shhhThis is more of an anti-blog post to counter all those how to market your book type blog posts which contain a lot of crap, a lot of obvious common sense and a lot of ‘what planet are you on?‘, eg. Spend £20,000 on targeted Facebook ads!

Here’s a few things I see other authors do and other blog posts recommend which I won’t do because I think they’re either a waste of time or crass.

Ain’t no quick fixes here.

Tweeting…constantly about shit.

Oh look, my cat just took a dump. Buy my book.’

Streams and streams of retweets.

Tweeting at famous people, writers, publishers, mags, etc in an incessant, needy display of ‘someone please acknowledge me‘…OK, *blocked*.

If your tweet is selling something and is the 2nd one you’ve done this week selling something, then don’t tweet. I give writers a free pass on the week of publication, they deserve to go on an adrenaline fuelled rabbit session when they’ve made it that far.

If your tweet doesn’t interest someone who doesn’t give a shit, then don’t tweet.

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barcodeISBN numbers are a big worry for a first time self-publisher, at least it was for me. They smell of officialdom and when you start looking into it, the smell intensifies with cost – Nielsen UK ISBN Agency – £144 for 10 ISBN numbers!

What is an ISBN?

Here’s the official answer from ISBN International;

An ISBN is essentially a product identifier used by publishers, booksellers, libraries, internet retailers and other supply chain participants for ordering, listing, sales records and stock control purposes. The ISBN identifies the registrant as well as the specific title, edition and format.

The first thing to know is that if you’re only producing an ebook then you do not have to have an ISBN. If you’re publishing a physical book, then you’ll need one.

The advantage of having an ISBN for any book is a common reference number across multiple online retailers. It allows the author to search Google with their ISBN to find places selling their book, whilst also allowing retailers to know who’s published a particular book and who to pay. This also allows customers to find their ideal retailer form which to buy your book from.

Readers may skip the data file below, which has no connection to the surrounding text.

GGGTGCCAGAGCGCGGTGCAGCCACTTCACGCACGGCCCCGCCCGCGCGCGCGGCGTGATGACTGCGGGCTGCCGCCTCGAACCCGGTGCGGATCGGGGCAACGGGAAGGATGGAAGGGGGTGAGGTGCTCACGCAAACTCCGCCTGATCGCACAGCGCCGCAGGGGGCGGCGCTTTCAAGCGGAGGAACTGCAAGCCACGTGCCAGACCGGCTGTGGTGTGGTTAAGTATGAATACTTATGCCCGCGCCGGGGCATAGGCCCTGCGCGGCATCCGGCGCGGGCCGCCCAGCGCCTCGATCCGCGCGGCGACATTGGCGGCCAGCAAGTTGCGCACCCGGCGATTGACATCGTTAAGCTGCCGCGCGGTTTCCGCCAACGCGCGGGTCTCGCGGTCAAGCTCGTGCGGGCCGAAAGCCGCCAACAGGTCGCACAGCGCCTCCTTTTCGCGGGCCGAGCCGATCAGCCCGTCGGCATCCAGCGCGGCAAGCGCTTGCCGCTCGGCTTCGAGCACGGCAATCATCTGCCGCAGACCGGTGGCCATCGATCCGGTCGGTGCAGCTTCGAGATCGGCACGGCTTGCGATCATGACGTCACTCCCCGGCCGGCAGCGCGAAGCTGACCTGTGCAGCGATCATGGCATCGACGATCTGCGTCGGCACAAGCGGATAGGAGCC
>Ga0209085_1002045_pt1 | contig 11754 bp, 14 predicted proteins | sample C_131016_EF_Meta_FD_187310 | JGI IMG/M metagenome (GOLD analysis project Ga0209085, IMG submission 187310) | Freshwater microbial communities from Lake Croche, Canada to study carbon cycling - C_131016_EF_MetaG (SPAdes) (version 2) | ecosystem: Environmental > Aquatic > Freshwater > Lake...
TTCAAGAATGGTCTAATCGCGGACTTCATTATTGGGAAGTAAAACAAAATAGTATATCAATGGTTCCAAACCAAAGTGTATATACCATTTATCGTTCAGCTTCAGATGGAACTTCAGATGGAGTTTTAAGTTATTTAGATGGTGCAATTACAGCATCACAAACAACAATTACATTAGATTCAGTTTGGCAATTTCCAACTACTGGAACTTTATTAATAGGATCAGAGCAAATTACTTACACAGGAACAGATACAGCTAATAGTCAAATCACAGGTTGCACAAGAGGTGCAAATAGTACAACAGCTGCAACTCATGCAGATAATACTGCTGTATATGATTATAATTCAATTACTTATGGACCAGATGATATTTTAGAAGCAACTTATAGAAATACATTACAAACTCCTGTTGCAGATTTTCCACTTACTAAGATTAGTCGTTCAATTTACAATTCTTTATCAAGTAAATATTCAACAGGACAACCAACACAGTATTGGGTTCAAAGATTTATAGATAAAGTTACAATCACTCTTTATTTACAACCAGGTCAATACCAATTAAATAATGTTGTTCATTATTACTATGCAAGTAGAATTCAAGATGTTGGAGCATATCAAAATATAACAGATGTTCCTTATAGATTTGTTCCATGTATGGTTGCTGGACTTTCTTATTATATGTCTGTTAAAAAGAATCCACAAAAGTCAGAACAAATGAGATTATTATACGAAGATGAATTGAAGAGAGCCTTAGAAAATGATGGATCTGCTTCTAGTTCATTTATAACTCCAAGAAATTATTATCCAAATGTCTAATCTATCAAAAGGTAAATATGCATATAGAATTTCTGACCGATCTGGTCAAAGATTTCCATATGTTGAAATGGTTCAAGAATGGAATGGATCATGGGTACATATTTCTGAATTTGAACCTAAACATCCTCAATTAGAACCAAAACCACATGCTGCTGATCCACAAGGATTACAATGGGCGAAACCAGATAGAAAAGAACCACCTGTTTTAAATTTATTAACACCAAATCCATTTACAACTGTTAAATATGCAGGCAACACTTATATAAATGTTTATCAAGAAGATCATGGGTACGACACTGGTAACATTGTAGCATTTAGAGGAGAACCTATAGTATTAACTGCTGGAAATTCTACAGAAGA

9781783016501 – In A Right State ebook

9781849145633 – In A Right State paperback

An ISBN may offer a slim sliver of security against lazy ebook pirates who haven’t deleted any ISBN info and gives the author tracking info via Bowker (extra cost + I’ve heard accuracy ain’t perfect), but I think the standardisation argument above is enough to convince me of the benefits of getting an ISBN.

Here’s a free online barcode generator for you to give your designer to place on the back cover – Bookow – the sight of seeing a genuine ISBN barcode on your back cover also derives an unexpected thrill too.

Anyway, here’s what I did and what I’ll do next time to get 100% bona fide ISBN numbers for my book at nowhere near the original costs.

eBook

With the eBook Partnership distribution service you can get an ISBN number for your ebook for free. The distribution service is $50 (£32) so get this for your free ISBN number and get your ebook submitted to all the major retailers too, bargain!

Paperback

I used Completely Novel, a print on demand company, for my paperback version. Their ‘Plus’ plan (£8 per month) includes a free ISBN number and a few other features which make it worthwhile such as full online distribution.

So that’s it. How to get an ISBN number for your self-published ebook and/or paperback in the most cost-effective way.

lessonsA year on from self-publishing my first novel, what lessons have I learned? What would I do differently next time? What mistakes did I make?

Even though my sales have been pretty poor, I don’t think I made many mistakes. I experimented and as a result there’s a few things I won’t be doing again, but I don’t think I did anything to adversely affect sales. By the same token, I obviously didn’t do much to stimulate sales but therein lies the alchemy.

Editing

I did 4 drafts, gave it to about 10 beta readers, redrafted again, gave it to a professional editor for a critique, redrafted, then the editor copy-edited the whole thing. I wouldn’t drastically change that for the next time, I’m pleased with the words that came out the other end of that process.

Beta readers are hard to come by. I recently got my 3rd novel back from some beta readers, about half of which have beta read all 3 of my novels. My general rule is; if they get back to you, use them again. If they don’t, ditch them. They’re just too polite to ditch you.

Paying for an editor is expensive but worth it. The best money you’ll ever spend.

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